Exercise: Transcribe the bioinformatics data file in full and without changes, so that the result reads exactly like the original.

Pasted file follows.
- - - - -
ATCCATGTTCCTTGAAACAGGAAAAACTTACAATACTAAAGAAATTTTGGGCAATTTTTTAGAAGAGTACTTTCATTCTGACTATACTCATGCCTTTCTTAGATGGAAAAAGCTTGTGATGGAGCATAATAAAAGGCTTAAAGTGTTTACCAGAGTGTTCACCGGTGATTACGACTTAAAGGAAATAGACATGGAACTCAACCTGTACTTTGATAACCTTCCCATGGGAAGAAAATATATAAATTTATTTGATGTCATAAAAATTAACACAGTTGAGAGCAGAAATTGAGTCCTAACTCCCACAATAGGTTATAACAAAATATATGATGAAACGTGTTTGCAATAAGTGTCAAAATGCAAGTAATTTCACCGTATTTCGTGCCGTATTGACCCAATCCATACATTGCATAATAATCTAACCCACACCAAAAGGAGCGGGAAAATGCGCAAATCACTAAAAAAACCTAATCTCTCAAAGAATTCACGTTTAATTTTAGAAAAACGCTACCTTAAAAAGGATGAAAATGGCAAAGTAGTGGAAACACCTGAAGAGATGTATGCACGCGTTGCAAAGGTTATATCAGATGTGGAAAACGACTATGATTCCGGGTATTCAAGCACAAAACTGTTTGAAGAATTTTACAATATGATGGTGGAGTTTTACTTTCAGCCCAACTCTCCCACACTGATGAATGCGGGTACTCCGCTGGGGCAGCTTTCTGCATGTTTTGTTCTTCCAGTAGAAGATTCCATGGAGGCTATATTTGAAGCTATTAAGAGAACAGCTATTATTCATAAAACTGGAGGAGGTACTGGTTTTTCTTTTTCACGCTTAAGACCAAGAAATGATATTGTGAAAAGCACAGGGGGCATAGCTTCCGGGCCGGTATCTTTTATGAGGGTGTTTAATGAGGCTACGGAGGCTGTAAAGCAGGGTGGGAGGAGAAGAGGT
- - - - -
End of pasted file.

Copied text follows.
ATCCATGTTCCTTGAAACAGGAAAAACTTACAATACTAAAGAAATTTTGGGCAATTTTTTAGAAGAGTACTTTCATTCTGACTATACTCATGCCTTTCTTAGATGGAAAAAGCTTGTGATGGAGCATAATAAAAGGCTTAAAGTGTTTACCAGAGTGTTCACCGGTGATTACGACTTAAAGGAAATAGACATGGAACTCAACCTGTACTTTGATAACCTTCCCATGGGAAGAAAATATATAAATTTATTTGATGTCATAAAAATTAACACAGTTGAGAGCAGAAATTGAGTCCTAACTCCCACAATAGGTTATAACAAAATATATGATGAAACGTGTTTGCAATAAGTGTCAAAATGCAAGTAATTTCACCGTATTTCGTGCCGTATTGACCCAATCCATACATTGCATAATAATCTAACCCACACCAAAAGGAGCGGGAAAATGCGCAAATCACTAAAAAAACCTAATCTCTCAAAGAATTCACGTTTAATTTTAGAAAAACGCTACCTTAAAAAGGATGAAAATGGCAAAGTAGTGGAAACACCTGAAGAGATGTATGCACGCGTTGCAAAGGTTATATCAGATGTGGAAAACGACTATGATTCCGGGTATTCAAGCACAAAACTGTTTGAAGAATTTTACAATATGATGGTGGAGTTTTACTTTCAGCCCAACTCTCCCACACTGATGAATGCGGGTACTCCGCTGGGGCAGCTTTCTGCATGTTTTGTTCTTCCAGTAGAAGATTCCATGGAGGCTATATTTGAAGCTATTAAGAGAACAGCTATTATTCATAAAACTGGAGGAGGTACTGGTTTTTCTTTTTCACGCTTAAGACCAAGAAATGATATTGTGAAAAGCACAGGGGGCATAGCTTCCGGGCCGGTATCTTTTATGAGGGTGTTTAATGAGGCTACGGAGGCTGTAAAGCAGGGTGGGAGGAGAAGAGGT